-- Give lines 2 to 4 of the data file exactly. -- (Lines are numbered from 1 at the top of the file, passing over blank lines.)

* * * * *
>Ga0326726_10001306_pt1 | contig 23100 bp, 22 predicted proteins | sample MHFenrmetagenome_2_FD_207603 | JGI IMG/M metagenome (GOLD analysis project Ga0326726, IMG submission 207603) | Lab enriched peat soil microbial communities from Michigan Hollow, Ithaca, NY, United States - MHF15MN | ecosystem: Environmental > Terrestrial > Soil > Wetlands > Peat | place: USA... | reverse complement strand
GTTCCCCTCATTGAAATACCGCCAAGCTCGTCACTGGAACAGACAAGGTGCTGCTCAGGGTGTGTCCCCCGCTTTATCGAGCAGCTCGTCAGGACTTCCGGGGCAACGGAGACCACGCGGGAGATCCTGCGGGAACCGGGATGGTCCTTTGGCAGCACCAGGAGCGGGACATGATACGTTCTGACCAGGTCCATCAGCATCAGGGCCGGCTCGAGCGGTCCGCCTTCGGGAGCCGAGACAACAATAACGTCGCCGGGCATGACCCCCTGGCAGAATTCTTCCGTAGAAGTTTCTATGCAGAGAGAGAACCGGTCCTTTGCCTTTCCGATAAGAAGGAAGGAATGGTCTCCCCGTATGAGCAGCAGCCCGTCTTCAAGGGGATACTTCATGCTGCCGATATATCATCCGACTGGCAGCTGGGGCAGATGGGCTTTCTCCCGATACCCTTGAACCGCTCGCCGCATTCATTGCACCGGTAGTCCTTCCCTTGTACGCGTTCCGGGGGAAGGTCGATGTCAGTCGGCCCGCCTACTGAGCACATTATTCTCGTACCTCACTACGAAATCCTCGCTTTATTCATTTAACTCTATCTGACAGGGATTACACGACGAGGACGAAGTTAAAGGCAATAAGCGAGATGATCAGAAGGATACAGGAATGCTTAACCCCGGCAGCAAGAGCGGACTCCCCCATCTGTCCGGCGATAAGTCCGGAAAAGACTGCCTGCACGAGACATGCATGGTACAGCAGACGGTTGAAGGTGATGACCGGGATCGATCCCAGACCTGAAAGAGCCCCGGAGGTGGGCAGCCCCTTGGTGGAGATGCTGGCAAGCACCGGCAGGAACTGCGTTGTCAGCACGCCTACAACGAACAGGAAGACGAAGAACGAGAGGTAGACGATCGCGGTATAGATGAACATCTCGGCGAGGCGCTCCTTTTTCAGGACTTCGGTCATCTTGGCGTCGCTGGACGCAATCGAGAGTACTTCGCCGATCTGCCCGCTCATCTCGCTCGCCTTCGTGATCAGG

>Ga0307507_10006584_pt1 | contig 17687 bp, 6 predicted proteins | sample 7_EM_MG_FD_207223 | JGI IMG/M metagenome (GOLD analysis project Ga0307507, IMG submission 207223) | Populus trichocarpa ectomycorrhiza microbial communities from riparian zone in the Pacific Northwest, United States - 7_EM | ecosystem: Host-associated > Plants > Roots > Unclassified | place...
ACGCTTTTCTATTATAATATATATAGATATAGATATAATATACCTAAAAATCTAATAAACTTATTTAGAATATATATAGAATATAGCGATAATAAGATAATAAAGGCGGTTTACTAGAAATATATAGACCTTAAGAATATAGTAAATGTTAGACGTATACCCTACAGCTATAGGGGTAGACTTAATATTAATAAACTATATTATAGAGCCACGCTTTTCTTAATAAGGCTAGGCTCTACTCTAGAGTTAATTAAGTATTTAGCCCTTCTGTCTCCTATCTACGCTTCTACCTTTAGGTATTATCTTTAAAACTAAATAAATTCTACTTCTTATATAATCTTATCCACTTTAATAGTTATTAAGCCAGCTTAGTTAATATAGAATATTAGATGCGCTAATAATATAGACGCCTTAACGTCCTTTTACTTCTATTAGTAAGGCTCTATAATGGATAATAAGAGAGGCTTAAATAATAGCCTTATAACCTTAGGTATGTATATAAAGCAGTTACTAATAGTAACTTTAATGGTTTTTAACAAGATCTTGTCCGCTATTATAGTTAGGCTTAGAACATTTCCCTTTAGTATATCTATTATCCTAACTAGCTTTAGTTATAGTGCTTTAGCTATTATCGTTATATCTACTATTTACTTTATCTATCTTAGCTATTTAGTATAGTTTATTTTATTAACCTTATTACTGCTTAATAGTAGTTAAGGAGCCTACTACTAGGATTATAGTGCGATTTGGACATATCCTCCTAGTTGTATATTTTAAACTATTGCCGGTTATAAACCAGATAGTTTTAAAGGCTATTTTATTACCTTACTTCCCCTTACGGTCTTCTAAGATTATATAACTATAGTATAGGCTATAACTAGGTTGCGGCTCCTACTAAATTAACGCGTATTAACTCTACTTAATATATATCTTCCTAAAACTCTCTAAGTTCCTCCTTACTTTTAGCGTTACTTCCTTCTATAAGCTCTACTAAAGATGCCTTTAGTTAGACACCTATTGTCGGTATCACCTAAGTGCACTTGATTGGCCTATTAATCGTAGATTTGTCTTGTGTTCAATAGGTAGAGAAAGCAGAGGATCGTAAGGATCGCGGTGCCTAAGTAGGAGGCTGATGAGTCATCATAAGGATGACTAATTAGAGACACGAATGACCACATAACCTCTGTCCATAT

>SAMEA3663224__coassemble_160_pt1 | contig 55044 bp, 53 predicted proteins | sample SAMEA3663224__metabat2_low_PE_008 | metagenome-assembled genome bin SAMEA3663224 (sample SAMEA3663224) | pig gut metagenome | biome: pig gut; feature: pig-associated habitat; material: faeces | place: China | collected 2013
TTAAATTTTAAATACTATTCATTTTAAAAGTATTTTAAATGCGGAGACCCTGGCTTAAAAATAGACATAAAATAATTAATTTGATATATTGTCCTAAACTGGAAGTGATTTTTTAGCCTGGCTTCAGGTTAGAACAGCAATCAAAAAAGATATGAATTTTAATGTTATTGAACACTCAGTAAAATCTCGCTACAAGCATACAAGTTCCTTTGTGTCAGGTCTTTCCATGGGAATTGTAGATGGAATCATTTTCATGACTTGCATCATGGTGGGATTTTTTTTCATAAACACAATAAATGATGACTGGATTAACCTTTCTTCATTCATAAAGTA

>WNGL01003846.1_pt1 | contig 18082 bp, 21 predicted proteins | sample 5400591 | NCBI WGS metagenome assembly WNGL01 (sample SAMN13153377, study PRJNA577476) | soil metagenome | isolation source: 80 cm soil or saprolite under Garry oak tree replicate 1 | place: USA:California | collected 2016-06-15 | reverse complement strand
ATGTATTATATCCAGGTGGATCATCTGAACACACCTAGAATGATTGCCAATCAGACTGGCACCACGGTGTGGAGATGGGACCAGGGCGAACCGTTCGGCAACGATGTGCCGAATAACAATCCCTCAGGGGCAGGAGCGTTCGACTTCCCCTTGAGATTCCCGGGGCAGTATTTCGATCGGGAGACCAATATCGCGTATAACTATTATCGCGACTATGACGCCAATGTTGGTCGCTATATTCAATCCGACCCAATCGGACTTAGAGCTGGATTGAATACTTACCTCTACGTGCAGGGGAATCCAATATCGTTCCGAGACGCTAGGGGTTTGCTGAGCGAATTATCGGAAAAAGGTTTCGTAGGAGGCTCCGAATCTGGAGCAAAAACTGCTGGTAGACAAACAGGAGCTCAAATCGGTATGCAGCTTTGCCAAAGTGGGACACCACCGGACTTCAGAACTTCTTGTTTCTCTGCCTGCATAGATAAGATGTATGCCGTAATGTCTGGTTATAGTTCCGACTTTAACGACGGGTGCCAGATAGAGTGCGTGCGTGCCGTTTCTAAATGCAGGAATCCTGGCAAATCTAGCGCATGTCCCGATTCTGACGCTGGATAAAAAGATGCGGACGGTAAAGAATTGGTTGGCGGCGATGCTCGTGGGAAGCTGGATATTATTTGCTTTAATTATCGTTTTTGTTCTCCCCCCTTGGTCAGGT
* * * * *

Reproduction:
GTTCCCCTCATTGAAATACCGCCAAGCTCGTCACTGGAACAGACAAGGTGCTGCTCAGGGTGTGTCCCCCGCTTTATCGAGCAGCTCGTCAGGACTTCCGGGGCAACGGAGACCACGCGGGAGATCCTGCGGGAACCGGGATGGTCCTTTGGCAGCACCAGGAGCGGGACATGATACGTTCTGACCAGGTCCATCAGCATCAGGGCCGGCTCGAGCGGTCCGCCTTCGGGAGCCGAGACAACAATAACGTCGCCGGGCATGACCCCCTGGCAGAATTCTTCCGTAGAAGTTTCTATGCAGAGAGAGAACCGGTCCTTTGCCTTTCCGATAAGAAGGAAGGAATGGTCTCCCCGTATGAGCAGCAGCCCGTCTTCAAGGGGATACTTCATGCTGCCGATATATCATCCGACTGGCAGCTGGGGCAGATGGGCTTTCTCCCGATACCCTTGAACCGCTCGCCGCATTCATTGCACCGGTAGTCCTTCCCTTGTACGCGTTCCGGGGGAAGGTCGATGTCAGTCGGCCCGCCTACTGAGCACATTATTCTCGTACCTCACTACGAAATCCTCGCTTTATTCATTTAACTCTATCTGACAGGGATTACACGACGAGGACGAAGTTAAAGGCAATAAGCGAGATGATCAGAAGGATACAGGAATGCTTAACCCCGGCAGCAAGAGCGGACTCCCCCATCTGTCCGGCGATAAGTCCGGAAAAGACTGCCTGCACGAGACATGCATGGTACAGCAGACGGTTGAAGGTGATGACCGGGATCGATCCCAGACCTGAAAGAGCCCCGGAGGTGGGCAGCCCCTTGGTGGAGATGCTGGCAAGCACCGGCAGGAACTGCGTTGTCAGCACGCCTACAACGAACAGGAAGACGAAGAACGAGAGGTAGACGATCGCGGTATAGATGAACATCTCGGCGAGGCGCTCCTTTTTCAGGACTTCGGTCATCTTGGCGTCGCTGGACGCAATCGAGAGTACTTCGCCGATCTGCCCGCTCATCTCGCTCGCCTTCGTGATCAGG

>Ga0307507_10006584_pt1 | contig 17687 bp, 6 predicted proteins | sample 7_EM_MG_FD_207223 | JGI IMG/M metagenome (GOLD analysis project Ga0307507, IMG submission 207223) | Populus trichocarpa ectomycorrhiza microbial communities from riparian zone in the Pacific Northwest, United States - 7_EM | ecosystem: Host-associated > Plants > Roots > Unclassified | place...
ACGCTTTTCTATTATAATATATATAGATATAGATATAATATACCTAAAAATCTAATAAACTTATTTAGAATATATATAGAATATAGCGATAATAAGATAATAAAGGCGGTTTACTAGAAATATATAGACCTTAAGAATATAGTAAATGTTAGACGTATACCCTACAGCTATAGGGGTAGACTTAATATTAATAAACTATATTATAGAGCCACGCTTTTCTTAATAAGGCTAGGCTCTACTCTAGAGTTAATTAAGTATTTAGCCCTTCTGTCTCCTATCTACGCTTCTACCTTTAGGTATTATCTTTAAAACTAAATAAATTCTACTTCTTATATAATCTTATCCACTTTAATAGTTATTAAGCCAGCTTAGTTAATATAGAATATTAGATGCGCTAATAATATAGACGCCTTAACGTCCTTTTACTTCTATTAGTAAGGCTCTATAATGGATAATAAGAGAGGCTTAAATAATAGCCTTATAACCTTAGGTATGTATATAAAGCAGTTACTAATAGTAACTTTAATGGTTTTTAACAAGATCTTGTCCGCTATTATAGTTAGGCTTAGAACATTTCCCTTTAGTATATCTATTATCCTAACTAGCTTTAGTTATAGTGCTTTAGCTATTATCGTTATATCTACTATTTACTTTATCTATCTTAGCTATTTAGTATAGTTTATTTTATTAACCTTATTACTGCTTAATAGTAGTTAAGGAGCCTACTACTAGGATTATAGTGCGATTTGGACATATCCTCCTAGTTGTATATTTTAAACTATTGCCGGTTATAAACCAGATAGTTTTAAAGGCTATTTTATTACCTTACTTCCCCTTACGGTCTTCTAAGATTATATAACTATAGTATAGGCTATAACTAGGTTGCGGCTCCTACTAAATTAACGCGTATTAACTCTACTTAATATATATCTTCCTAAAACTCTCTAAGTTCCTCCTTACTTTTAGCGTTACTTCCTTCTATAAGCTCTACTAAAGATGCCTTTAGTTAGACACCTATTGTCGGTATCACCTAAGTGCACTTGATTGGCCTATTAATCGTAGATTTGTCTTGTGTTCAATAGGTAGAGAAAGCAGAGGATCGTAAGGATCGCGGTGCCTAAGTAGGAGGCTGATGAGTCATCATAAGGATGACTAATTAGAGACACGAATGACCACATAACCTCTGTCCATAT